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  • In preparation for the discussion that I'm hosting on Sat 20th at the Battle of Ideas 'A crisis of Compassion: who cares? '
    I've been trying to get to grips with Martha Nussbaum's 'Compassion and Terror'. She suggests that compassionate judgement necessitates that we understand our world as one in which bad things happen to people, and human beings are both dignified and needy. This complex interaction, and our own ability to recognise our personal encounters with future tragedies, is what inspires compassion. Food for thought....

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  • I think it's possible to teach these qualities if the person you are teaching is willing to learn. I believe there are some people in care work (who really shouldn't be) who unfortunately would not be interested in developing such qualities. I am thinking of some of the thugs /bullies who worked at Winterbourne View for example. Yes I know there was poor leadership etc.. etc.. but it doesn't take a genius to work out that you don't treat people like that.

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  • Love this piece, Mark! And want to add Critical Thinking and intuition to the ideals I have heard nurses say they cannot teach, and I have seen that they can be. Critical Thinking is mostly a matter of having the facts and being able to recall them in a timely manner. Intuition is having the observational skills to notice a change from baseline and remark upon it.

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  • anthony clay

    Interesting, Mark.

    But whether people can become more caring (or more patient) isn't exactly the same question, as can they be 'taught' those qualities, I think ?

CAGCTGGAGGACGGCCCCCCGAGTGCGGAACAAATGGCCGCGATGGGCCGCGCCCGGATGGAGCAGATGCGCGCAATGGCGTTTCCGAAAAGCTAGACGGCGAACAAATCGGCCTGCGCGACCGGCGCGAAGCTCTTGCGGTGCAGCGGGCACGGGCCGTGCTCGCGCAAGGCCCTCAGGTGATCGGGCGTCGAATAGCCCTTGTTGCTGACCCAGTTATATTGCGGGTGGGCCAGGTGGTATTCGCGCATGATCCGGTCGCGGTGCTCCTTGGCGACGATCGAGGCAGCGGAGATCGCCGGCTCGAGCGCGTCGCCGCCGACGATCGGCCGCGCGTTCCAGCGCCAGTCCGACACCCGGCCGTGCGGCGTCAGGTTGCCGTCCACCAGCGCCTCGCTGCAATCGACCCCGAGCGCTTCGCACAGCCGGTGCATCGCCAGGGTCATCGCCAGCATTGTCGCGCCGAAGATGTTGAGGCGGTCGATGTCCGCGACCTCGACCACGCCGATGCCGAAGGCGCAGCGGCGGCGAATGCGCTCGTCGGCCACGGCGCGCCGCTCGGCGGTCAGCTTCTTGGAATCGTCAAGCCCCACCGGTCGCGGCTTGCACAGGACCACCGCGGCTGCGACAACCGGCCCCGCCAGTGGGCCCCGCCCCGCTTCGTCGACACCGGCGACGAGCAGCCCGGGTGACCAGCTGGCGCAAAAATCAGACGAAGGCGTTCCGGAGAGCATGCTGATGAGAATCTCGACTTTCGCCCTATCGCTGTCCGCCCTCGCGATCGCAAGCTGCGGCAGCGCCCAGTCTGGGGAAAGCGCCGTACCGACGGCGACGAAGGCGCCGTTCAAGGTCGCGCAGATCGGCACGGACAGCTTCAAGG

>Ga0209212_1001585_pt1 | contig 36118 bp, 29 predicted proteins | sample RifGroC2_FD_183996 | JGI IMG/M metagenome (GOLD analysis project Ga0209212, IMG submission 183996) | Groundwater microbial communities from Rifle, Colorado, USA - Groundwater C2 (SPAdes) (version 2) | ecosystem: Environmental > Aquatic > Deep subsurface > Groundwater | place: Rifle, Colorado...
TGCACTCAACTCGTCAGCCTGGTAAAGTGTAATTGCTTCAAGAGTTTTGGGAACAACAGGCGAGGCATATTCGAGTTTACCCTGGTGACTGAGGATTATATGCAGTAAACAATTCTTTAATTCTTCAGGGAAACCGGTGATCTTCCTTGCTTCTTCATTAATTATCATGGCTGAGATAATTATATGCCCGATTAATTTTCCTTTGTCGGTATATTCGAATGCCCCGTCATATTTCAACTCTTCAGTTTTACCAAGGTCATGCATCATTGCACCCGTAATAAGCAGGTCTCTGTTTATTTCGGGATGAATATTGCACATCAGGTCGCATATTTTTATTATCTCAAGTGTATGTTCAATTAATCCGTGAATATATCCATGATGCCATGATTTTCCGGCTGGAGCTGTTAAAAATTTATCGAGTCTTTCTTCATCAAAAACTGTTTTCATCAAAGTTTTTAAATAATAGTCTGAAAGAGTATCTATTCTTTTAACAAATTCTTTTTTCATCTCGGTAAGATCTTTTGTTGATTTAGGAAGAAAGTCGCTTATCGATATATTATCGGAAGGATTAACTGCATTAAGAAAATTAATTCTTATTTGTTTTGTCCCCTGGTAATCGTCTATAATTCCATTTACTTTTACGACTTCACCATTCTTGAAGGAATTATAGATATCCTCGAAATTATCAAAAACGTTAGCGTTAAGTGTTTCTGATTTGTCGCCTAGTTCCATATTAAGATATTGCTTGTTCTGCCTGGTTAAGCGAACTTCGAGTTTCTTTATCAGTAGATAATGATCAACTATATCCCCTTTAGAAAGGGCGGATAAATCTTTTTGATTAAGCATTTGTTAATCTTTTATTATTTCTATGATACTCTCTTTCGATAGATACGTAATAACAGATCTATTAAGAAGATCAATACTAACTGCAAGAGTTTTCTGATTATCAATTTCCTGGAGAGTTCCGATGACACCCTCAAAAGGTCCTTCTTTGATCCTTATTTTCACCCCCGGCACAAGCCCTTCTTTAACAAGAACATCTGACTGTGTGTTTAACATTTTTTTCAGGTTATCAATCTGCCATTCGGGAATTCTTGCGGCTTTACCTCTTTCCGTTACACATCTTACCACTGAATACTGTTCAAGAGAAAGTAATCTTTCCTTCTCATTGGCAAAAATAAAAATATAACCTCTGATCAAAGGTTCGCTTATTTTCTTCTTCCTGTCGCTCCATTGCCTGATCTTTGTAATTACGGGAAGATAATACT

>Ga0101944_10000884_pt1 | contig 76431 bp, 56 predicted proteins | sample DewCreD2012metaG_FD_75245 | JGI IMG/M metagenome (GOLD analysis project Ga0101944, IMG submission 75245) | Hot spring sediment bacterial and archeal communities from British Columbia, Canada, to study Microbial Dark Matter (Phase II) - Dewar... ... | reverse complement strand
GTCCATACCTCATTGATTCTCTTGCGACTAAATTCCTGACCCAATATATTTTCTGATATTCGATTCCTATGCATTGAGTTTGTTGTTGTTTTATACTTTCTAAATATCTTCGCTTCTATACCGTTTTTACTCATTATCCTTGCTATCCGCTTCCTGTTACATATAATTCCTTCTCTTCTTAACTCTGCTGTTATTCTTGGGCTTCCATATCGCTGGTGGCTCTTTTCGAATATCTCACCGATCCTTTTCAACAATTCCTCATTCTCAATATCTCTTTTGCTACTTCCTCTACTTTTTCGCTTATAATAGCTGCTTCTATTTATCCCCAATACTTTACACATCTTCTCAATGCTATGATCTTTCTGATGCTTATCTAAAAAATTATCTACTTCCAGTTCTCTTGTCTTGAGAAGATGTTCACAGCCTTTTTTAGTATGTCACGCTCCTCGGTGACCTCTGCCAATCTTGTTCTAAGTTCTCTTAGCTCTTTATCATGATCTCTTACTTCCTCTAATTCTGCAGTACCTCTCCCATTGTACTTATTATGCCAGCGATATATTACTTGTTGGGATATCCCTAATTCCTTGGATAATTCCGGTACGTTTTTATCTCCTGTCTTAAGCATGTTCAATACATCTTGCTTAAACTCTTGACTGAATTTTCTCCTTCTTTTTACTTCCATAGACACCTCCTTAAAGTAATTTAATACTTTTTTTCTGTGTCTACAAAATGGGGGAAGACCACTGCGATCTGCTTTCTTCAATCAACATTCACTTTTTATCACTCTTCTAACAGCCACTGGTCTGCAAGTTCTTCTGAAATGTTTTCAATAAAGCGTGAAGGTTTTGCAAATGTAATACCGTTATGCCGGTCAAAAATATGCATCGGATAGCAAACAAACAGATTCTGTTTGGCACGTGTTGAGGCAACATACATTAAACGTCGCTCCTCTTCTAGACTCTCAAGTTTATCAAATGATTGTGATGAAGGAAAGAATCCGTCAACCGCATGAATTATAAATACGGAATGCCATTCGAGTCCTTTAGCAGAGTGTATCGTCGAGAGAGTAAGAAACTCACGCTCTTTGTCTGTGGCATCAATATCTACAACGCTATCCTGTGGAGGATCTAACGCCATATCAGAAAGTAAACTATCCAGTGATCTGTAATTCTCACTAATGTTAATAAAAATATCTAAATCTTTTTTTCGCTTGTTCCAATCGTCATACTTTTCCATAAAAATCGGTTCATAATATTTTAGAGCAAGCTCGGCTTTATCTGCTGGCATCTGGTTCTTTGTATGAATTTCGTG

I'm different in my 50s, than I was in my late teens, in many ways - but I think these changes are largely down to long-experience of life, and I doubt that they could have been 'quickly instructed into me' (as 'teaching' normally works).

    After all, most training is an attempt to short-cut the acquisition of experience: even so, almost invariably people who then have the real-life experience tend to say 'unless you have actually been there ....'.

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  • Fab article Mark. Our work at HSMC (Sawbridge and Hewison 2011. Time to Care?) also considers how we need to create a system which looks to support nurses and recharge their emotional bank account -which is often overdrawn. We are working with 3 hospitals to test the feasibility of introducing a model of support, and will share our findings when we have some! This is an important dialogue to illustrate the complexities of caring and help us all to find ways to get it right for patients and, as you say, for individual nurses, most of whom want to do a good job.

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  • The overriding theme I have noticed in recent years is,
    'the less people are cared for, the less they care',
    and guess what nurses are people too.

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  • Yvonne S: That's exciting. I really look forward to hearing about that. I am trying to do some work in that area myself currently.
    Alice P: Completely agree. Indeed for what its worth I think critical thinking is a cornerstone of any progressive educational process.
    Judy: I think we need to radicalise what we think education and supervision is personally.
    Anonymous at the top: Good luck.
    Yes but:Two things; firstly I believe training is different to education. Secondly if people cannot become more patient, or kinder or more generous doesn't that mean growing up or old is just a decline into misanthropic bitterness? I don't think you or I believe that do we? I think our challenge is to find effective and workable ways to help people hold on to or grow the best of themselves - because our patients benefit from those qualities.